Has the Graduate School ever considered setting up theater/improv style workshops for graduate students?

Date: August 2017


Hello Deans,

I will be on the job market this Fall. Hopefully interviewing, delivering talks, campus visits, all with absolute and total confidence. Unless, I am, just as many of us, a bit of a nerd, shy, stressed out, and not at all fully confident in those crucial moments. There are of course many other elements in the process that may get me – or not – the job of my dream, but self confidence is a plus that shall be counted in I believe.

But a friend of mine – nerdy, shy, and stressed out – who works in the private sector, recently told me how they greatly benefited from theater and improv’ workshops set up by the company they worked for. I don’t know if it is a myth but apparently, it gave them tools to be more aware of how a voice carries out in a client presentation, of postures to assert confidence while remaining calm an approachable and, in the end, how to gain self-assurance and be more at ease with your interlocutors.

It seems to me that those tools, apparently frequently used in other sectors, could be of great help to graduate students in all activities stretching from conferences presentations to interviews, from class gravitas to networking events.

Has the Grad School ever thought of setting up such workshops (either on an occasional or regular basis) specially targeting our needs rather than our aspirations for Actor Studio redeployments? 🙂

Many thanks in advance,

A nerdy, shy, stressed out grad student


Dear Stressed Out Grad Student,

Thank you for your Ask a Dean question. 

It’s great that you are thinking about what being on the job market will entail, and learning from the experiences of your colleagues! Many companies and also academic divisions are beginning to explore theater training, including improvisational theater, as a way to enhance communication skills and ability to think on one’s feet. Author and Assumption College faculty member Sarah Rose Cavanagh wrote about the importance of risk-taking and passion in “All the Classroom’s a Stage” in the Chronicle of Higher Education this summer.

Several units at Cornell have been exploring this recently in different ways. In particular, the cross-disciplinary graduate seminar ALS 6014: Theater Techniques for Enhancing Teaching and Public Speaking is offered as a collaboration between CIRTL at Cornell and the Center for Teaching Innovation, as a seven-week fall semester course. You can find a visual syllabus here, on the fall Cornell Class Roster. The instructors still have some spaces left, and so will gladly send you a permission number to enroll if you contact them directly. Also, don’t hesitate to reach out with questions about the course. We developed it based on a curriculum used with graduate students at the University of Wisconsin, so we hope it will meet your needs.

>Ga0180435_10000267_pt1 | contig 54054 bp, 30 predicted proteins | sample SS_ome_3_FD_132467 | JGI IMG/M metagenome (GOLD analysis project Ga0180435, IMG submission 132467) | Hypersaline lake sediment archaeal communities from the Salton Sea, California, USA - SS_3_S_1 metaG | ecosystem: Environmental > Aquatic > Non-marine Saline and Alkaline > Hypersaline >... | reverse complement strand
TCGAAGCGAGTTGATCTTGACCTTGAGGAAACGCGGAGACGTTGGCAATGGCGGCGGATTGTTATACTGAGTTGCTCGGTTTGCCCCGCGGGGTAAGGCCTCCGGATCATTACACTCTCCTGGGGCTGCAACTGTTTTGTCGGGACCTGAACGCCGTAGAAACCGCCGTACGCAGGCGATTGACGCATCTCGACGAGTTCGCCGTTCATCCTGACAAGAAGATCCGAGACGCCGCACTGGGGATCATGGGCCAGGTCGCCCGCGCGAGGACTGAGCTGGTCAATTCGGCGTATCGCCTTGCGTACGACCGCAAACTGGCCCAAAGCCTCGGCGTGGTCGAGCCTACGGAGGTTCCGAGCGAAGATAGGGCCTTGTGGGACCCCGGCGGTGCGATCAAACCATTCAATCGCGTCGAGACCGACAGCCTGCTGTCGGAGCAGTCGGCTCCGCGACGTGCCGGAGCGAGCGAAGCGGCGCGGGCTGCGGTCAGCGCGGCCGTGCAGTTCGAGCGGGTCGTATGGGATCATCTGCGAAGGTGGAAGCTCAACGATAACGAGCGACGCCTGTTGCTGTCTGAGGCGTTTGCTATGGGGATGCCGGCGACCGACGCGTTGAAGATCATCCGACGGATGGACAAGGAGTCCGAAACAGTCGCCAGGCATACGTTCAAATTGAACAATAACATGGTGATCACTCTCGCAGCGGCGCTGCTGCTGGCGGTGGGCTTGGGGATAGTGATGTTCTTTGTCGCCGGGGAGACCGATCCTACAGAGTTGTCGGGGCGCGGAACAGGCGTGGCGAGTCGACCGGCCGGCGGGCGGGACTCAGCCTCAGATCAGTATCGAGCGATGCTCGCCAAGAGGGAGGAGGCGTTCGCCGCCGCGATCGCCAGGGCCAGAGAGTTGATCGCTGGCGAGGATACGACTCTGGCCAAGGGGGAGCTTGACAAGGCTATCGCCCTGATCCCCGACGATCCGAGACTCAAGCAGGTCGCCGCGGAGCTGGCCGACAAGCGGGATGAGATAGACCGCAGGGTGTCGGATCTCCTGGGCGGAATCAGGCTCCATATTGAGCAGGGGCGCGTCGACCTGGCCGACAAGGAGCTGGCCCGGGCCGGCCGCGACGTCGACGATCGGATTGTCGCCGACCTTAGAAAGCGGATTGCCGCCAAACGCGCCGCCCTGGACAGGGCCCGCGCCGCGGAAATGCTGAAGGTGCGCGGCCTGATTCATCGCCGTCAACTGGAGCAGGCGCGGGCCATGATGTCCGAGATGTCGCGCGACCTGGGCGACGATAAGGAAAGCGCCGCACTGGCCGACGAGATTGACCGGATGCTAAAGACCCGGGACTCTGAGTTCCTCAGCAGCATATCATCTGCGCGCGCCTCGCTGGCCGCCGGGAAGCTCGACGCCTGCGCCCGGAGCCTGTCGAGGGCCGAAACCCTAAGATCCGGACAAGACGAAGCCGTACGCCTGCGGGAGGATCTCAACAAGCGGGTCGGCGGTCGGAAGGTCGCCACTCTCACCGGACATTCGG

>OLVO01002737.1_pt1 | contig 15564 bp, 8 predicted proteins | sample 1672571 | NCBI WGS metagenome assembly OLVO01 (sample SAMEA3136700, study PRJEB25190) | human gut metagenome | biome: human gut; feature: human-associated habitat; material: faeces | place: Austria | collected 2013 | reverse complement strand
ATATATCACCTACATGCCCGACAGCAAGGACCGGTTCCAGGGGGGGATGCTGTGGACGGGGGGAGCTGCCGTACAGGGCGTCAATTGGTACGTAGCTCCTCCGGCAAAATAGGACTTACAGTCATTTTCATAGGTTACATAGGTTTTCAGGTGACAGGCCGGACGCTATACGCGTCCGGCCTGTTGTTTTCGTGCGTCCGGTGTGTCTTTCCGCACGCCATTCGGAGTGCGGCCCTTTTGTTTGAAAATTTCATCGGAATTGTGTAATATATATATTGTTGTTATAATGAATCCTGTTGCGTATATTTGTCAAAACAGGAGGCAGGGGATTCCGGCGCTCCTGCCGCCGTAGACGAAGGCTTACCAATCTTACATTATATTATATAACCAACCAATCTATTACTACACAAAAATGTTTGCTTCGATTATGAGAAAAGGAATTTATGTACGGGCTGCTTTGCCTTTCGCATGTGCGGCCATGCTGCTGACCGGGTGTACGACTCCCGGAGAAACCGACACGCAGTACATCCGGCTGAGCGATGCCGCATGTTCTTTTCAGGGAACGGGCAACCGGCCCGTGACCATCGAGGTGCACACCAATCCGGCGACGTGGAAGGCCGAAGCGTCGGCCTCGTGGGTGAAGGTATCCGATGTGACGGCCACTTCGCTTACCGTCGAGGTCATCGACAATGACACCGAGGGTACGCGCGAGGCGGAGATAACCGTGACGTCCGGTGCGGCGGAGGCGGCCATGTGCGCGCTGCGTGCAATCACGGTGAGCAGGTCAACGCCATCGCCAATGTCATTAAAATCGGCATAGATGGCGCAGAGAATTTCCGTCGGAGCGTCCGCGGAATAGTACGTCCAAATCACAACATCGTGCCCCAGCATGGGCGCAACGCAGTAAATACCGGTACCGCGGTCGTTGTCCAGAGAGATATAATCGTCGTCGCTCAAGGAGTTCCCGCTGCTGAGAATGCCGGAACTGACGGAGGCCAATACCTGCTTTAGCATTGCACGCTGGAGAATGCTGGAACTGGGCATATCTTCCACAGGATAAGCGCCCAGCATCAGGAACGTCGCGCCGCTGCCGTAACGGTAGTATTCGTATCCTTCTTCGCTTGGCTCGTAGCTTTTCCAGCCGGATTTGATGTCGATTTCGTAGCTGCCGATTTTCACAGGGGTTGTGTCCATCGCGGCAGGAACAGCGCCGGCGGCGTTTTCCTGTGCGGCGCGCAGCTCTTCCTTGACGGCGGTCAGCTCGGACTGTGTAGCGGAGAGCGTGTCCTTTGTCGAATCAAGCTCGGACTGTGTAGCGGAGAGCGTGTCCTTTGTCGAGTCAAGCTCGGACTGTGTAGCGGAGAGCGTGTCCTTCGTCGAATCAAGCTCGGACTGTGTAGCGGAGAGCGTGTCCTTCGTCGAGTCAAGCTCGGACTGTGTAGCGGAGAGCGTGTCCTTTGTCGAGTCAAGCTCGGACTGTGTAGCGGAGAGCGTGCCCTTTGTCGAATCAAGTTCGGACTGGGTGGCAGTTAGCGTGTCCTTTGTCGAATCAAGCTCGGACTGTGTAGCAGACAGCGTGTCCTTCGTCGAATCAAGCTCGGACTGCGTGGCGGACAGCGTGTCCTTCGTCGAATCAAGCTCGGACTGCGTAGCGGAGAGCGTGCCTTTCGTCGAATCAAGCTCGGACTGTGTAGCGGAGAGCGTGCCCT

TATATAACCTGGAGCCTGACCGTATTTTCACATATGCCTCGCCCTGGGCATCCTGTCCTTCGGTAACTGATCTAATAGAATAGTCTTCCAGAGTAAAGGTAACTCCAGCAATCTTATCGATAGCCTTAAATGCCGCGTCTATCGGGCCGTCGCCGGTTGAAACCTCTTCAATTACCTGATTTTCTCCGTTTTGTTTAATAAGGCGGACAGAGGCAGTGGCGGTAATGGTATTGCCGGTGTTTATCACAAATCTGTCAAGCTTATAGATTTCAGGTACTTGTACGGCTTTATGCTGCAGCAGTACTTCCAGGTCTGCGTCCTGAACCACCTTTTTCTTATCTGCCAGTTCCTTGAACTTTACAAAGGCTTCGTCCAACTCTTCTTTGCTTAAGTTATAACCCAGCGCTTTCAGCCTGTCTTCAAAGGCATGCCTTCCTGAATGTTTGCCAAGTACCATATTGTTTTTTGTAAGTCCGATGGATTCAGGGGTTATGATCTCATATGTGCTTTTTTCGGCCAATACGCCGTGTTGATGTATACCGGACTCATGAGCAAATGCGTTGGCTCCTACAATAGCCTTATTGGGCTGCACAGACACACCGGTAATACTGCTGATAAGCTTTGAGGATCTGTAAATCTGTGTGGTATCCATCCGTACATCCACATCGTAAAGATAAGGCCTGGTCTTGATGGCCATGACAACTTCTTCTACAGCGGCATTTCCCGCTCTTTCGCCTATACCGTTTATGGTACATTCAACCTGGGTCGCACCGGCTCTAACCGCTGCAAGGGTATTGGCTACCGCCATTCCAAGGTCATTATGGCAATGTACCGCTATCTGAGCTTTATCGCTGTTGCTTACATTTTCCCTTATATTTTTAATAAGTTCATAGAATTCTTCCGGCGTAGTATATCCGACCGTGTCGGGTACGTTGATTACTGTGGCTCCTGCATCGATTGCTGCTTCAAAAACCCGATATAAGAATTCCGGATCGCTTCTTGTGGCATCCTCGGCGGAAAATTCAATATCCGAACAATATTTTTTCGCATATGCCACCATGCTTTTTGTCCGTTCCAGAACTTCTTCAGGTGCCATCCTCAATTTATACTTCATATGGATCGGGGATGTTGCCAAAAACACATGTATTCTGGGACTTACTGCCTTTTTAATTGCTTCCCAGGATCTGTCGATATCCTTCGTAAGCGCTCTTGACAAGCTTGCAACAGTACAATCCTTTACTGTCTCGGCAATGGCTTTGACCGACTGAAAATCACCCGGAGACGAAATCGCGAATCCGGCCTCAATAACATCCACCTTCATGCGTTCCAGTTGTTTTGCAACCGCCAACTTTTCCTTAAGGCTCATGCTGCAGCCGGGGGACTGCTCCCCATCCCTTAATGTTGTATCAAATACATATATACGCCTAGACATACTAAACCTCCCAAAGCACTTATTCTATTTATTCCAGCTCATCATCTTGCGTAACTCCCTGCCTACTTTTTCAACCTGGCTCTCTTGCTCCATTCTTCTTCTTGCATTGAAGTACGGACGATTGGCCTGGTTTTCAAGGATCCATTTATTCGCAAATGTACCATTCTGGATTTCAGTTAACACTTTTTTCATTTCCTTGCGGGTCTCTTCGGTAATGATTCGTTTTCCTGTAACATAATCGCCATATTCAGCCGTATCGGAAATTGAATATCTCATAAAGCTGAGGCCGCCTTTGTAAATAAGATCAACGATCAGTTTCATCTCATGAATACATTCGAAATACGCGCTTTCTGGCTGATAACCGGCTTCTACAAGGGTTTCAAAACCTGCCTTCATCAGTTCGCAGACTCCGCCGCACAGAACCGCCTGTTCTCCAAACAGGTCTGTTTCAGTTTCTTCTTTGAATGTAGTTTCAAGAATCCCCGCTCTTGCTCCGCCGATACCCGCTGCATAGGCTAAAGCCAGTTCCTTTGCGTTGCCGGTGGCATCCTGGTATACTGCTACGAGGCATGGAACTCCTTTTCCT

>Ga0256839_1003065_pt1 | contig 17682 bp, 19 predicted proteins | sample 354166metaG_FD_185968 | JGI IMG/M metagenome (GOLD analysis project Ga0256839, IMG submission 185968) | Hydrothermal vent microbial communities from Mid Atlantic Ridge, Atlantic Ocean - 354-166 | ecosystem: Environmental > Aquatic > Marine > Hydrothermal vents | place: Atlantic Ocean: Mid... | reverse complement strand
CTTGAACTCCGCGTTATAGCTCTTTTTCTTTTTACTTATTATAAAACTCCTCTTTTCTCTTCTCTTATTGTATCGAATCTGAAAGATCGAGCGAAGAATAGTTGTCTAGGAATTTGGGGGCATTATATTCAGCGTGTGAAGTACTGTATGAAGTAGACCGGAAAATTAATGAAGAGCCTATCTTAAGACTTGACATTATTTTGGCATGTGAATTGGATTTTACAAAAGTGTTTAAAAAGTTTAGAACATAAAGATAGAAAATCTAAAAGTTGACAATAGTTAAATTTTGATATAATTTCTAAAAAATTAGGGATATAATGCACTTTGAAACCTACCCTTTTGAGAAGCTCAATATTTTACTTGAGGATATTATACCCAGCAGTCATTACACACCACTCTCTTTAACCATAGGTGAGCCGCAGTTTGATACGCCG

Other great opportunities also exist, such as shorter workshops offered by the Center for Teaching Innovation as part of the GET SET series and University-Wide Teaching Conference. The BEST Program at Cornell (Broadening Experiences in Scientific Training) works with communication and science faculty and students to offer weekend workshops, coursework, and an annual ComSciCon event as well. Be sure to check out the Pathways to Success programs and events list as well for upcoming workshops on communication skills and preparing for your career from the Graduate School and partnering units.

To end on a more personal note, despite what teaching an improv course might imply, I can well relate to feelings of doubt, fear, and insecurity. Not that long ago, I was a PhD student myself, and as a shy introvert, teaching was way outside my comfort zone, and started as a necessity of funding sources, rather than a calling. Through much repetition and sheer “faking it until I make it,” I now find it equally exhilarating, exhausting, and rewarding. The ability for creative expression as you help a learner see an idea from a whole new angle is unparalleled, in my opinion. Plus, as you get more practice with presenting, you can appreciate other’s techniques and the extent to which it is an effort for them as well!

Looking forward to seeing you at events this year.


Colleen McLinn
Program Director for Cornell University’s Center for the Integration of Research, Teaching, and Learning